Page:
Elisabeth Elliot: Forgiveness

Elisabeth Elliot: Forgiveness

by Michael Wang

     "Do not try to fortify yourself against emotions. Recognize them, name them, and lay them open before the Lord for His training of your responses." (Discipline, 145)

     Elisabeth Elliot married Jim Elliot in 1953 when they went ot the mission field to work with the Quichua Indians in Ecuador. The Quichua Indians would soon take Jim's life shortly after the birth of their daughter. While it would have been easy for Elisabeth to pack up and leave, she did the hard thing. She stayed for two more years with the hopes of reaching them for Christ. She looked those who killed her husband in the face and exalted Christ. She forgave for the sake of God's kingdom.

Elisabeth offers four things that helped her forgive:

  1. Receive grace (Matthew 18:1-35)
  2. Acknowledge the wrong. Make sure your judgement is based on the Word. Be straightforward with God.
  3. Lay down all rights. Forgiveness is unconditional laying down of the self. this includes the desire for vindication, pleasure at the other person's humiliation, keeping accounts of evil, the right ot an apology, and bringing every though under obedience to Christ.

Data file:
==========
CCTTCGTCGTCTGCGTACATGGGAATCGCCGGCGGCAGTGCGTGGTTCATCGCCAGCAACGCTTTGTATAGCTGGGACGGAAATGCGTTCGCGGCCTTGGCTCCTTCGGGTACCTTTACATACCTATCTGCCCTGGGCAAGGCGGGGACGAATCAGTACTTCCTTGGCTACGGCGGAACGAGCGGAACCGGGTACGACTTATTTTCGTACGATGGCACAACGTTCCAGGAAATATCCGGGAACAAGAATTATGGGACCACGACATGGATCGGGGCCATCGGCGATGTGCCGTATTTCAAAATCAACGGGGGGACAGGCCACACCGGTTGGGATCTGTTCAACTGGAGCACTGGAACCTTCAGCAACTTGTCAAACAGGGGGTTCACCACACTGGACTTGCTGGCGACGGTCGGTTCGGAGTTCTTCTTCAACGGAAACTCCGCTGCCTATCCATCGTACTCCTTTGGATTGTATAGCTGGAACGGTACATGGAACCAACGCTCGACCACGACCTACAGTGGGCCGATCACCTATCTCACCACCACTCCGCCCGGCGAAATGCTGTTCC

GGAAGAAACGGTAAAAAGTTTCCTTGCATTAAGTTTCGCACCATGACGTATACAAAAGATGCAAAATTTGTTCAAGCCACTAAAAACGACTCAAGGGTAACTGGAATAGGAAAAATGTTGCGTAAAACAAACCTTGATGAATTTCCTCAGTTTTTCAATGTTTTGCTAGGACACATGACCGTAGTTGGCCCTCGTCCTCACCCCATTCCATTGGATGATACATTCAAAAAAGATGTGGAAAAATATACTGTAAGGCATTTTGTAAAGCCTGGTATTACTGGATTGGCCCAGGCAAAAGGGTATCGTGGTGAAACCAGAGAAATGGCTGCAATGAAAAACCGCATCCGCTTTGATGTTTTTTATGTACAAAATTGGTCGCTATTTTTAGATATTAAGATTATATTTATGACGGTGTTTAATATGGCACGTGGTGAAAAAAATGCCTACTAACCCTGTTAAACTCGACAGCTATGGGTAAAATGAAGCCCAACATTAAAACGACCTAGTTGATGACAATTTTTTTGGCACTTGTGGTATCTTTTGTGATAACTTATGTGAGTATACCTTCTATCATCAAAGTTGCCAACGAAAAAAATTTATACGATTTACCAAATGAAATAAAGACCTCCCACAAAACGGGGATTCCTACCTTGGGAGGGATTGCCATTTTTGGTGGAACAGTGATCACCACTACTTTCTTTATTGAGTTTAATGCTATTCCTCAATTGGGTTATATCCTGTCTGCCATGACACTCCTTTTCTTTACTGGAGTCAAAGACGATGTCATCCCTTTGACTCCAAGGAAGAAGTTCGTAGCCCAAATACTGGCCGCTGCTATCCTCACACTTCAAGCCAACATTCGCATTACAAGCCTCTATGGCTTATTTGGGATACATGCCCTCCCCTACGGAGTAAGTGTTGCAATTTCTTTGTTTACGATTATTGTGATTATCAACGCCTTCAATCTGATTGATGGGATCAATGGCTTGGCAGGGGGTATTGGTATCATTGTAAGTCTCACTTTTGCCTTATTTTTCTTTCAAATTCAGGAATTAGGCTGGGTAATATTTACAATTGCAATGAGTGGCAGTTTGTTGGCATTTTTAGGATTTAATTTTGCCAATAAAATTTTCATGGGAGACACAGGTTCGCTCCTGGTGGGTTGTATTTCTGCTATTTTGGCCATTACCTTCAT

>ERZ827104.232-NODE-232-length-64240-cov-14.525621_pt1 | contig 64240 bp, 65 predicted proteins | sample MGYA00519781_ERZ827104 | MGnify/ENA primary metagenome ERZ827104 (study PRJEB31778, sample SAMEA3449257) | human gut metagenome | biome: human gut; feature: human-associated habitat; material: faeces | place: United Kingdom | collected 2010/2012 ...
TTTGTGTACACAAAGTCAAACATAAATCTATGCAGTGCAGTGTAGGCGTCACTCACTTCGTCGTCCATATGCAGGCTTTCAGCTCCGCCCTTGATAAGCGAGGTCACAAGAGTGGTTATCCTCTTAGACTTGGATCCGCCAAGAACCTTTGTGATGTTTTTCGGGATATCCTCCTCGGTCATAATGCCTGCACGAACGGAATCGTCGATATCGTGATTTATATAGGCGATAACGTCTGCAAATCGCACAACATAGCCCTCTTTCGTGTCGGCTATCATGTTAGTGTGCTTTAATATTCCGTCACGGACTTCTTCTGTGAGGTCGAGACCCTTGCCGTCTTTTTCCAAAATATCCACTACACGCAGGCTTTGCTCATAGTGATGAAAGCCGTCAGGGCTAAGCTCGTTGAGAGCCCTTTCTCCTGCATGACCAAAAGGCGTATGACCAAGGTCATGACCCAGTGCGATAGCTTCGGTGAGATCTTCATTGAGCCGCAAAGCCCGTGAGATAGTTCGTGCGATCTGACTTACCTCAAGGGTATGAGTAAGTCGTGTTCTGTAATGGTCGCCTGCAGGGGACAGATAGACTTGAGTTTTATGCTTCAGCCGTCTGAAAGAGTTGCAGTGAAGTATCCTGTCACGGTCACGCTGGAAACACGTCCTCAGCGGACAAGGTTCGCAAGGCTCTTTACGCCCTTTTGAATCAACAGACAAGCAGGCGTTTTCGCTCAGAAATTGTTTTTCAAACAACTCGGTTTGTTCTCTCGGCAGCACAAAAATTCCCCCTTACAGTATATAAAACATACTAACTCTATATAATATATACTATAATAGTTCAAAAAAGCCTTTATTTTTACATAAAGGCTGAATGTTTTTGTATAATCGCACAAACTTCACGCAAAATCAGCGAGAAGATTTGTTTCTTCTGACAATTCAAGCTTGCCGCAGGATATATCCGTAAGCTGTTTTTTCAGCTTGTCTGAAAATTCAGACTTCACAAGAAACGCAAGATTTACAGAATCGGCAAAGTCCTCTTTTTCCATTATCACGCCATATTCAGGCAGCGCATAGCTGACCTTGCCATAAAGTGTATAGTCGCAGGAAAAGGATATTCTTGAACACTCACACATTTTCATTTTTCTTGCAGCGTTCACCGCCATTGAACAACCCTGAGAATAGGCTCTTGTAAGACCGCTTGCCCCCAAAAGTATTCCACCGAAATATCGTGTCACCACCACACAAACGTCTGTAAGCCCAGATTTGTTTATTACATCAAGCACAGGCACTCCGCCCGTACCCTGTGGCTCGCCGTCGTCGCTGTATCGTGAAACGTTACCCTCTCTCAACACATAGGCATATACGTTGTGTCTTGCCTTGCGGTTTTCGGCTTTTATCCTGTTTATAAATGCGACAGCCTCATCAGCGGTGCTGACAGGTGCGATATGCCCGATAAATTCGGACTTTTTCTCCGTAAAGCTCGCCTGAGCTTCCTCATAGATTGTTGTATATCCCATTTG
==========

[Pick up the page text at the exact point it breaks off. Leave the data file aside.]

4. What to do for the one who has wronged you:
    1. If he asks forgiveness, forgive
    2. If he doesn't, forgive with God.
    3. Pray for him.
    4. Ask for grace to treat him as if nothing had ever come between you and stand with Christ for him.

     These 4 steps of forgiveness, in light of Elisabeth's past, can only be accomplished through the power of Christ. Elisabeth writes in her book, Discipline, "It is the will that must deal with the feelings. The will must triumph over them, but only the will that is surrendered to Christ can do this." When Elisabeth offered forgiveness to the men who killed her husband, she set aside herself, her plans, her vindication in order for Christ to work. She knew her life, her husband's life, and even her daughter's life was no more important than the Quichua Indian's life. She knew they needed Jesus. The destination of their soul was more important than her own feelings. Elisabeth did not forget her past, but embraced the power of Christ to forgive those in her past.

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